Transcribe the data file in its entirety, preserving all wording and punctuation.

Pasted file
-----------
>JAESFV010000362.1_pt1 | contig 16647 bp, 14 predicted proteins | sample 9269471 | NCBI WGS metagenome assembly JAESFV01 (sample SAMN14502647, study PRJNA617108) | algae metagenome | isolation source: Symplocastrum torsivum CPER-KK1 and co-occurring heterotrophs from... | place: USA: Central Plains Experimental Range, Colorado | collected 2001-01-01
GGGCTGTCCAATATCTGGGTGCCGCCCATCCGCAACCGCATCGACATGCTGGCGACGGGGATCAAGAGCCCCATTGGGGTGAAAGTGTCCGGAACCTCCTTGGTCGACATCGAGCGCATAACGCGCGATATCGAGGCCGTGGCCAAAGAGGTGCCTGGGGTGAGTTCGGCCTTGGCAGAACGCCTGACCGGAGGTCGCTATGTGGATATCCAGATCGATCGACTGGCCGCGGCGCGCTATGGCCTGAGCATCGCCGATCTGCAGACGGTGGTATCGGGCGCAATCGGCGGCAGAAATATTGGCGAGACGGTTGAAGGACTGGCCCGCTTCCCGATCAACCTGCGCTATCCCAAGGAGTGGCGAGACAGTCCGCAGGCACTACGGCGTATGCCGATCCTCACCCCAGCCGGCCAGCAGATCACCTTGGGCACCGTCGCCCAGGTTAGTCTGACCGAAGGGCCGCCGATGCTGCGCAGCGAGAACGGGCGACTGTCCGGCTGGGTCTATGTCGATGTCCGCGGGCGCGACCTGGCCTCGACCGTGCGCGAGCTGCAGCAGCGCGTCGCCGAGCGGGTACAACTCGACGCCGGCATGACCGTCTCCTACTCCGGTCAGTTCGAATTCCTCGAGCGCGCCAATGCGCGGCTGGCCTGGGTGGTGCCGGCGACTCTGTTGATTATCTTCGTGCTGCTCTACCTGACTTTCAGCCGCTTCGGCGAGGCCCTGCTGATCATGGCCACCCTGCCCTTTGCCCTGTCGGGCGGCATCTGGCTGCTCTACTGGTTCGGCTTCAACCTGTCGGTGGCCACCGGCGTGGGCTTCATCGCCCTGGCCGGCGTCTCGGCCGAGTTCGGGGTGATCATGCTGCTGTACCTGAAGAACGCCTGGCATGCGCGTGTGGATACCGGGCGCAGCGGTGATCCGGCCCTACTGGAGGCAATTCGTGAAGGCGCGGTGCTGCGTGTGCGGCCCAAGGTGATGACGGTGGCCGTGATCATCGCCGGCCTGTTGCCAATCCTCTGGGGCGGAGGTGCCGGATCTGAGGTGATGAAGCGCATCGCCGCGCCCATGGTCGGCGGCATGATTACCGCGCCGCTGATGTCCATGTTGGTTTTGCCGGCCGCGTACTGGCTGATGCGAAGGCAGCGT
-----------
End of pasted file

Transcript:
>JAESFV010000362.1_pt1 | contig 16647 bp, 14 predicted proteins | sample 9269471 | NCBI WGS metagenome assembly JAESFV01 (sample SAMN14502647, study PRJNA617108) | algae metagenome | isolation source: Symplocastrum torsivum CPER-KK1 and co-occurring heterotrophs from... | place: USA: Central Plains Experimental Range, Colorado | collected 2001-01-01
GGGCTGTCCAATATCTGGGTGCCGCCCATCCGCAACCGCATCGACATGCTGGCGACGGGGATCAAGAGCCCCATTGGGGTGAAAGTGTCCGGAACCTCCTTGGTCGACATCGAGCGCATAACGCGCGATATCGAGGCCGTGGCCAAAGAGGTGCCTGGGGTGAGTTCGGCCTTGGCAGAACGCCTGACCGGAGGTCGCTATGTGGATATCCAGATCGATCGACTGGCCGCGGCGCGCTATGGCCTGAGCATCGCCGATCTGCAGACGGTGGTATCGGGCGCAATCGGCGGCAGAAATATTGGCGAGACGGTTGAAGGACTGGCCCGCTTCCCGATCAACCTGCGCTATCCCAAGGAGTGGCGAGACAGTCCGCAGGCACTACGGCGTATGCCGATCCTCACCCCAGCCGGCCAGCAGATCACCTTGGGCACCGTCGCCCAGGTTAGTCTGACCGAAGGGCCGCCGATGCTGCGCAGCGAGAACGGGCGACTGTCCGGCTGGGTCTATGTCGATGTCCGCGGGCGCGACCTGGCCTCGACCGTGCGCGAGCTGCAGCAGCGCGTCGCCGAGCGGGTACAACTCGACGCCGGCATGACCGTCTCCTACTCCGGTCAGTTCGAATTCCTCGAGCGCGCCAATGCGCGGCTGGCCTGGGTGGTGCCGGCGACTCTGTTGATTATCTTCGTGCTGCTCTACCTGACTTTCAGCCGCTTCGGCGAGGCCCTGCTGATCATGGCCACCCTGCCCTTTGCCCTGTCGGGCGGCATCTGGCTGCTCTACTGGTTCGGCTTCAACCTGTCGGTGGCCACCGGCGTGGGCTTCATCGCCCTGGCCGGCGTCTCGGCCGAGTTCGGGGTGATCATGCTGCTGTACCTGAAGAACGCCTGGCATGCGCGTGTGGATACCGGGCGCAGCGGTGATCCGGCCCTACTGGAGGCAATTCGTGAAGGCGCGGTGCTGCGTGTGCGGCCCAAGGTGATGACGGTGGCCGTGATCATCGCCGGCCTGTTGCCAATCCTCTGGGGCGGAGGTGCCGGATCTGAGGTGATGAAGCGCATCGCCGCGCCCATGGTCGGCGGCATGATTACCGCGCCGCTGATGTCCATGTTGGTTTTGCCGGCCGCGTACTGGCTGATGCGAAGGCAGCGT